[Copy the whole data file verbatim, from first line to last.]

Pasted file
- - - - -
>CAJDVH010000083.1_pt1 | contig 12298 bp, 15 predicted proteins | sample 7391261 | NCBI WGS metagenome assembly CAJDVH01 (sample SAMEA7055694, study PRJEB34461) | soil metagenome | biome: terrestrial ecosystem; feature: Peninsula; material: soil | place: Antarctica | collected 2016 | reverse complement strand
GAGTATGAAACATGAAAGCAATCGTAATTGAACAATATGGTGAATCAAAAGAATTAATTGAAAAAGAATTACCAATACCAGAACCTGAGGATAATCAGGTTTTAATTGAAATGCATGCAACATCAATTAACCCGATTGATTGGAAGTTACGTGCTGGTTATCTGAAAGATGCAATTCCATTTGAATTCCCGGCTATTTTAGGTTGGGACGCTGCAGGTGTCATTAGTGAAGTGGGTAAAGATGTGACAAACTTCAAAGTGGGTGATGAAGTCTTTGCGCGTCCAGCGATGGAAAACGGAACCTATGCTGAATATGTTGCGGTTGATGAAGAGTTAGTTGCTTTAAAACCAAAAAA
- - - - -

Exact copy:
>CAJDVH010000083.1_pt1 | contig 12298 bp, 15 predicted proteins | sample 7391261 | NCBI WGS metagenome assembly CAJDVH01 (sample SAMEA7055694, study PRJEB34461) | soil metagenome | biome: terrestrial ecosystem; feature: Peninsula; material: soil | place: Antarctica | collected 2016 | reverse complement strand
GAGTATGAAACATGAAAGCAATCGTAATTGAACAATATGGTGAATCAAAAGAATTAATTGAAAAAGAATTACCAATACCAGAACCTGAGGATAATCAGGTTTTAATTGAAATGCATGCAACATCAATTAACCCGATTGATTGGAAGTTACGTGCTGGTTATCTGAAAGATGCAATTCCATTTGAATTCCCGGCTATTTTAGGTTGGGACGCTGCAGGTGTCATTAGTGAAGTGGGTAAAGATGTGACAAACTTCAAAGTGGGTGATGAAGTCTTTGCGCGTCCAGCGATGGAAAACGGAACCTATGCTGAATATGTTGCGGTTGATGAAGAGTTAGTTGCTTTAAAACCAAAAAA